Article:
The EDPB states that the GDPR is a broad piece of legislation and provides for several provisions that allow to handle the processing of personal data for the purpose of scientific research connected to the COVID-19 outbreak and underlines that the GDPR foresees a specific derogation to the prohibition of processing of certain special categories of personal data where it is necessary for these purposes of scientific research.

International Transfer

The EDPB acknowledges that combating COVID-19 may require data transfer on international level including transfers to the third countries and organizations that do not ensure the adequate level of data protection. The EDPB stresses that the duty to inform data subjects has to be fulfilled, and, if necessary appropriate safeguards have to be put in place as per the Article 46 of the GDPR. Moreover, the data exporters should assess the risks to the rights and the freedoms of data subjects of each transfer.

Derogations May Apply

As regard to the exceptional and fall back nature of the derogations stipulated under the Article 49 of the GDPR, the EDPB states that the necessity of urgent measures regarding the current pandemic outbreak constitutes an acceptable ground to use such derogations, in particular the necessity of important reasons of public interest, and explicit consent of the data subject.

Accordingly, the EDPB recently stated in its response letter to the United States Mission regarding possible health data transfers from the European Economic Area to the United States for research purposes, such health data transfers can be made on the basis of public interest as provided in the Article 49 of the GDPR, since the fight against COVID-19 has been recognized by the EU and its member states as an important public interest.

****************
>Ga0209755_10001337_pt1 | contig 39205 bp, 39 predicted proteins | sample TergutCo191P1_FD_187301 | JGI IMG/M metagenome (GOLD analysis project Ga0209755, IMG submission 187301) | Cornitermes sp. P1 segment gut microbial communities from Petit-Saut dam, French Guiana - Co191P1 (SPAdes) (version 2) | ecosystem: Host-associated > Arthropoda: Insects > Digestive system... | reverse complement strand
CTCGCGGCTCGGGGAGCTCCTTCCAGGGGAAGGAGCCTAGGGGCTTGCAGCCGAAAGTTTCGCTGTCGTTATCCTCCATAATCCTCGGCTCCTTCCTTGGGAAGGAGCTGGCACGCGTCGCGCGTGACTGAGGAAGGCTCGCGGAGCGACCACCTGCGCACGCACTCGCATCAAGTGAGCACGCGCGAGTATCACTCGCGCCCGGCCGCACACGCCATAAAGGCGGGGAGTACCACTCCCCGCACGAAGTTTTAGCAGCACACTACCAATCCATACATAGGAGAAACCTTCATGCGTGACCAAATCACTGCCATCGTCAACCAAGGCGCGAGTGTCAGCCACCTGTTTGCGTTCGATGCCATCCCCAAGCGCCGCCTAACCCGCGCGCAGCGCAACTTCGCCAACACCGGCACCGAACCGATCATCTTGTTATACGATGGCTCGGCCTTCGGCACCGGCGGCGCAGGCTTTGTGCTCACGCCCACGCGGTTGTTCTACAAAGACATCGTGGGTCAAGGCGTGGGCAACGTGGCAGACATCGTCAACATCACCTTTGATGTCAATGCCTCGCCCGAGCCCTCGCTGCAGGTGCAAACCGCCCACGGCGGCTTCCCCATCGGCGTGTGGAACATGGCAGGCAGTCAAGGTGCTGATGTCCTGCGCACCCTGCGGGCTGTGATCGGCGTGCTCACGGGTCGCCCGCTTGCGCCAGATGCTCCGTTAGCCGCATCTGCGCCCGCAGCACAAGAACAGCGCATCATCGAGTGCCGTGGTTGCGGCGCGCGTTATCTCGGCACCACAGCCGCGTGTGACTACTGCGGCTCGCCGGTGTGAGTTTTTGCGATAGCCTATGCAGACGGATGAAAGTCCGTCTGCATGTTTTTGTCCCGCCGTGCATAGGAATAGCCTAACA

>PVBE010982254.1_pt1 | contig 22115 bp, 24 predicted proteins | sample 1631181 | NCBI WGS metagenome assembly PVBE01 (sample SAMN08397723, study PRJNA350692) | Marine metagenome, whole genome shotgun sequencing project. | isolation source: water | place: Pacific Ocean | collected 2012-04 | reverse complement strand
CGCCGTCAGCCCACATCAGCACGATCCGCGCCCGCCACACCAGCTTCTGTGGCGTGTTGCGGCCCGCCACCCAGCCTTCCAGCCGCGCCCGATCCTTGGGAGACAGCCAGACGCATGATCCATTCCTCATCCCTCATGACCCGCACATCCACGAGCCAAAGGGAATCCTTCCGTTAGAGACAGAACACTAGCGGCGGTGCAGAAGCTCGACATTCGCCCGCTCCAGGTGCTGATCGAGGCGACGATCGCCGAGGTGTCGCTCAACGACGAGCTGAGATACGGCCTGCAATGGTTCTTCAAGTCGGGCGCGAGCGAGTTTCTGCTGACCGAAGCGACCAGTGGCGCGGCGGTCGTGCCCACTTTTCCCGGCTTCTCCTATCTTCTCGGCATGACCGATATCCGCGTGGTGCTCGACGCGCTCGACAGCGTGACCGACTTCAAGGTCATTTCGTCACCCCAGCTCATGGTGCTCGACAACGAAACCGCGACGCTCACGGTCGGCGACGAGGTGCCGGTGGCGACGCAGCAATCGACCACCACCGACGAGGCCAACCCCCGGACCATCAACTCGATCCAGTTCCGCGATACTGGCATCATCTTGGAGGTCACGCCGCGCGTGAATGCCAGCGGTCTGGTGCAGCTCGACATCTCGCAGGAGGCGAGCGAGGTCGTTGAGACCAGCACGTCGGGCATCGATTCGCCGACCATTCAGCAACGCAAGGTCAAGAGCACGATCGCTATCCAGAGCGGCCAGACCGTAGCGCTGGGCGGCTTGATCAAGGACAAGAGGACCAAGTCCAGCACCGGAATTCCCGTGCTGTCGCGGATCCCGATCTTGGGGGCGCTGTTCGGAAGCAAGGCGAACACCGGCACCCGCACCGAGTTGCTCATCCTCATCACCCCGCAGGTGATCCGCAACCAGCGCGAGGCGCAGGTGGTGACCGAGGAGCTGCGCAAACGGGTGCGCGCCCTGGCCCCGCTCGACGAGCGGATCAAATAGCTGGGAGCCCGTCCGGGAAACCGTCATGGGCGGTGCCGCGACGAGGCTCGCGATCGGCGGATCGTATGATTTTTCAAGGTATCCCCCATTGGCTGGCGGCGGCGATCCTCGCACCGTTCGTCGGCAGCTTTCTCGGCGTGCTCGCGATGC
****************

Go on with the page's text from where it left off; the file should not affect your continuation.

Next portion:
2.The Guideline on the Use of Location Data and Contact Tracing Tools in the Context of the COVID-19 Outbreak (“Guideline 04/2020”)

The Guideline 04/2020 focuses on the differences between the contract tracing and use of location data and offers a Contact Tracing Applications Analysis Guide as an annex for best practices.

Use of Location Data

The EDPB underlines that contract tracing application do not require to track individuals, therefore location data is not required for such contact tracing applications. On the other hand, location data of the patients can be used to model the spread of the virus or effectiveness of the measures.

In this regard, the EDPB recalls that for location data collected from electronic communication providers shall only be processed in compliance with the Article 6 and Article 9 of the ePrivacy Directive. Therefore, pursuant to mentioned legislation location data shall only be processed if the user has given its consent, or such data has been anonymized. The EDPB also implies the possibility to restrict such provisions with necessary, appropriate and proportionate measures within a democratic society as stipulated under Article 15 of the ePrivacy Directive, yet, member states have to adopt their own legislative measures to do so.